April, 7 – BY TAM SANDEMAN – It’s not often a business blog entry is inspired by reality TV – but here goes…
Countless CEOs encounter some of the same conundrums on a daily basis – how do I really know what’s going on in the depths of our organisation? How can I get more in touch with our people? How do I become more authentic?
Although pitched as a mainstream TV show, Channel 9’s Undercover Boss, tackles just this. It follows CEOs from large companies as they head off ‘undercover’ into their own businesses. With a splash of hair dye, addition or subtraction of facial hair, and a fresh perspective, they arrive at the coalface under the guise of someone wanting to return to the workforce and being tested across a range of different frontline roles.
The show contains all the elements that today’s reality TV viewer loves. A dash of deception; the ‘Big Guy’ being made to look foolish by the ‘Little Guy’; warm and sometimes heart-breaking tales from unsung employee heros about life struggles; the suspense of the ‘reveal’ as the CEOs disclose their identities, and finally, reward – usually financial – recognising their efforts for the company. It’s dramatic, funny and heart-warming and unsurprisingly its format has been syndicated across the world.
It does however, from a leadership perspective, highlight a very important initiative that can help find answers to the questions raised at the start of this post.
Back in the UK, I worked for eight years with one of the UK’s largest pub, restaurant and hotel retailers. Across that time, saw a raft of people initiatives introduced across what was a 52,000 disparate workforce.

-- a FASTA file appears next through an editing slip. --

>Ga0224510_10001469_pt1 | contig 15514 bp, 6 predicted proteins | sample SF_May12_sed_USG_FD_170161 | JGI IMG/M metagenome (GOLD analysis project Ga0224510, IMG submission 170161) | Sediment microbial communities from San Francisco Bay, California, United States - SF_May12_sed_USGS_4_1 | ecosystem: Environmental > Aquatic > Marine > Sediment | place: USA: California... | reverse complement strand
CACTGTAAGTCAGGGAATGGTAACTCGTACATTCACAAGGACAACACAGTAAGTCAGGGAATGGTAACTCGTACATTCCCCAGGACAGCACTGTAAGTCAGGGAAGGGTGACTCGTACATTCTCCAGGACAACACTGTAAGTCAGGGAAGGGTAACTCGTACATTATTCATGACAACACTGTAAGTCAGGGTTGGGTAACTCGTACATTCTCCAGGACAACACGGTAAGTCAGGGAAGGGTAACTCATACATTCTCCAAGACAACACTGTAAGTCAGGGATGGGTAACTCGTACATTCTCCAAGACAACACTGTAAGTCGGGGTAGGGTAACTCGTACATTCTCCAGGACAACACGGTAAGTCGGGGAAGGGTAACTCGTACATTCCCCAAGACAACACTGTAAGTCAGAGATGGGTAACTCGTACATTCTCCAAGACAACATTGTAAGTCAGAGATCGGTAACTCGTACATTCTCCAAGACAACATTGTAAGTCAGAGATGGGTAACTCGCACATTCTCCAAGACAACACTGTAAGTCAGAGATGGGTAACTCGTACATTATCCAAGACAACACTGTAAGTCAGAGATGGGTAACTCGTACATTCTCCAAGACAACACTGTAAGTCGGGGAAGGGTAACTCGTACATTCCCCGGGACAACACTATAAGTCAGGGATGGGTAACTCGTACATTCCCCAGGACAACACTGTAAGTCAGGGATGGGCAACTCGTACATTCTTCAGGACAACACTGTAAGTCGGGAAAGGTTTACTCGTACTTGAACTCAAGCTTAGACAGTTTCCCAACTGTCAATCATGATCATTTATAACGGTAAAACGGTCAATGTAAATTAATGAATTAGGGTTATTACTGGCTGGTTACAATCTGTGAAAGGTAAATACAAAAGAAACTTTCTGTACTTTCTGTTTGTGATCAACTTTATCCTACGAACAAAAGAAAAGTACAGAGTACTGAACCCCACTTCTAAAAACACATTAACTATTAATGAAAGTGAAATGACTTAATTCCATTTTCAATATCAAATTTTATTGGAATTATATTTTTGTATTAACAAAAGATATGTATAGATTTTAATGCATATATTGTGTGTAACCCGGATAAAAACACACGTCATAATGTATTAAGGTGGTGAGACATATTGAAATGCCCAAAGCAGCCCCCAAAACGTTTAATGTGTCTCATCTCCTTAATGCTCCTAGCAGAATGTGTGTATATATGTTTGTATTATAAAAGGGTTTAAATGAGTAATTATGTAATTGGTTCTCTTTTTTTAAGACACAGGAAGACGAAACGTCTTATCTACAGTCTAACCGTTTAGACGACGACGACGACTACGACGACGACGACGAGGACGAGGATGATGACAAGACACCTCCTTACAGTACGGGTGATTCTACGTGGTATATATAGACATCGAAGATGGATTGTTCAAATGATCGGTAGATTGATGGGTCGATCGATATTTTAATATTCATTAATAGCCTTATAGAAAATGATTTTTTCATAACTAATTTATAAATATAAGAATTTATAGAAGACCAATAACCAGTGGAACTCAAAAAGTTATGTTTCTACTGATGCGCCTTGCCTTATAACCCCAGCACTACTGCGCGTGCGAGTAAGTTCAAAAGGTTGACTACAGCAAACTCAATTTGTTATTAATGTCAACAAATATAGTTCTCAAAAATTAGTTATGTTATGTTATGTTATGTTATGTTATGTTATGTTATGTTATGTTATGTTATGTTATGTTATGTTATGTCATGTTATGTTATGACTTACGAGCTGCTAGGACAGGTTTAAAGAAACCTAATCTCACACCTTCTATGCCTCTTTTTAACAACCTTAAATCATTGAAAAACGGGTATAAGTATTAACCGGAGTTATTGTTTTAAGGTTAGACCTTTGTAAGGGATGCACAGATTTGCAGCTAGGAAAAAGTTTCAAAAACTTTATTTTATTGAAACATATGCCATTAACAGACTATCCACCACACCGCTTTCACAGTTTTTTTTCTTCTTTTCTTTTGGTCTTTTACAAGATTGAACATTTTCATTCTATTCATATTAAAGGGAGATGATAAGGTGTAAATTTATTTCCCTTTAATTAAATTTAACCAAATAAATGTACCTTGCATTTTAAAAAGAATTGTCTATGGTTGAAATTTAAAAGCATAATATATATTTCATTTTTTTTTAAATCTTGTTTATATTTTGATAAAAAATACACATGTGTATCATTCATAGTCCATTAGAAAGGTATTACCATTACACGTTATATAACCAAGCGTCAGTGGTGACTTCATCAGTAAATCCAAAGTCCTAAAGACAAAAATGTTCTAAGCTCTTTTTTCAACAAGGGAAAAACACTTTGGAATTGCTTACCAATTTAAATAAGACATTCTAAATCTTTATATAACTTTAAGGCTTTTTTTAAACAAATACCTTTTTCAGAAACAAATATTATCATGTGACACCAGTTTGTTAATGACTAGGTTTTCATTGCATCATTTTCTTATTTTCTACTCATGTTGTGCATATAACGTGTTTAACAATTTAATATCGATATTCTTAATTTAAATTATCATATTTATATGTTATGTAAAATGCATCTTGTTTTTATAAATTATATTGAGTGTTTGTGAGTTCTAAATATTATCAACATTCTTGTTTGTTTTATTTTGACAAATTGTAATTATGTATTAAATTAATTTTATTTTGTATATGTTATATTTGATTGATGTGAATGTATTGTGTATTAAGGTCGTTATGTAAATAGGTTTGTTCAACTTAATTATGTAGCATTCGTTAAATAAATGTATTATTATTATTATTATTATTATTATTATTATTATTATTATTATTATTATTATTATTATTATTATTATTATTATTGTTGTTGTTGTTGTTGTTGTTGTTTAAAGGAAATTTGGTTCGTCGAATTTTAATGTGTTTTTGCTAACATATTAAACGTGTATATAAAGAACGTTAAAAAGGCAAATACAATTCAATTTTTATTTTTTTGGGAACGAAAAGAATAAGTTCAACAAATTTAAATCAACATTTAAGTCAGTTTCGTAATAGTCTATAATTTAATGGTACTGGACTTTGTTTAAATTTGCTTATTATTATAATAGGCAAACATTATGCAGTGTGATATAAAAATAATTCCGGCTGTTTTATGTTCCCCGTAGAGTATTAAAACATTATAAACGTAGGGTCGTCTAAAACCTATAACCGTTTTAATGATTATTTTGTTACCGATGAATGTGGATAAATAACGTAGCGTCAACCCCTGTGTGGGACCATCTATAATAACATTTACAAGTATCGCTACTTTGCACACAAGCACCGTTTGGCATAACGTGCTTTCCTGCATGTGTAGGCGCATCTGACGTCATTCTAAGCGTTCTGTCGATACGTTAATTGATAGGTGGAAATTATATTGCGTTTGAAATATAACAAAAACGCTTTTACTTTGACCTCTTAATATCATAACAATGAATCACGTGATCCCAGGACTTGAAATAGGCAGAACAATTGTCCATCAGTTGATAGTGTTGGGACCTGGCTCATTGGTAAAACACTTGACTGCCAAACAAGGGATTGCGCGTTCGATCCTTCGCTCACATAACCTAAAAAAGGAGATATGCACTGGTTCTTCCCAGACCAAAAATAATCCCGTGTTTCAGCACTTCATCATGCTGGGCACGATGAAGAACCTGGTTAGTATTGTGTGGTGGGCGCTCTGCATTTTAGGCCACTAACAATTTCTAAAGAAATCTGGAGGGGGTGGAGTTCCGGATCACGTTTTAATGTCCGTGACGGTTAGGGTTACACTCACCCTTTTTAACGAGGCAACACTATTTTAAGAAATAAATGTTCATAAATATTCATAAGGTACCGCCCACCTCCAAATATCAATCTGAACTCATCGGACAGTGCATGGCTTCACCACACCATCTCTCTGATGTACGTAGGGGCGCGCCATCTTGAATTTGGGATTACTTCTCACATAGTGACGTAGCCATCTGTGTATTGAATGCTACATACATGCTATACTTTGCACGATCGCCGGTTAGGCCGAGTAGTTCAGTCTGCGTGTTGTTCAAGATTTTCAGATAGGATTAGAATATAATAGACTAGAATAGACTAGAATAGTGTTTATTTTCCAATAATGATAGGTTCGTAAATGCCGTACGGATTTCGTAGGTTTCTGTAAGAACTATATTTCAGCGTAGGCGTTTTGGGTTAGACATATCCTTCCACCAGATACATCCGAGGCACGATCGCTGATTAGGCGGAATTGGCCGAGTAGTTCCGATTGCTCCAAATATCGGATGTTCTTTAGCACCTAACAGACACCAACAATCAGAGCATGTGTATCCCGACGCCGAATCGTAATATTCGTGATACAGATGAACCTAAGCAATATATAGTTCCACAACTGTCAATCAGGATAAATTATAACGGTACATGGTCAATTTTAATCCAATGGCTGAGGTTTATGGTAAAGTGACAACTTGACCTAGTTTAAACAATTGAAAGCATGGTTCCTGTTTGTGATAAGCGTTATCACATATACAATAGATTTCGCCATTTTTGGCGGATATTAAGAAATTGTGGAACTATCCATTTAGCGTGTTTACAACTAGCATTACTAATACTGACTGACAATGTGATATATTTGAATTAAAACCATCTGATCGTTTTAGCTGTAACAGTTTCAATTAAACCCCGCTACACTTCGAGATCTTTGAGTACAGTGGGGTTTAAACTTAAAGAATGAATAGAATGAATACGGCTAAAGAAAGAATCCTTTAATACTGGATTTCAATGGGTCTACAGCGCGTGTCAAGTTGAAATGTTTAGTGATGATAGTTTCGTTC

None however so powerful as their senior leaders having to spend a mandatory week a year working out in the field. Serving customers, checking deliveries, stock-checking, etc. The success factor? How the company then ensured they talked about their experiences through both formal and informal internal communication channels.
Fact. We have a reduced talent pool in Australia, so focusing on ways to retain employees is critical. A demonstration of leadership empathy and connection with the frontline MUST be a part of this.
Nothing is so powerful, in portraying authentic empathy with employees, than having real stories from the frontline. Truly understanding the tough stuff employees put up with everyday can clearly close the gap that currently exists between the frontline and senior leaders.
- Implement a simple ‘ride-along’ program for senior executives, or the top 10% of the business (across all roles). No matter your industry, you can make it work
- Just Do It (as the good people at Nike say) – ensure appropriate processes are in place to ensure accountability
- Make changes – ensure improvements are made based on what leaders experience
- Talk it Up! – share stories, recognise the great (people) and the not so great (systems and processes).
It’s an inexpensive and powerful way of driving true connection and understanding with the frontline.
And the better news? Unless your PR team advises you otherwise, you don’t have to do it on national TV.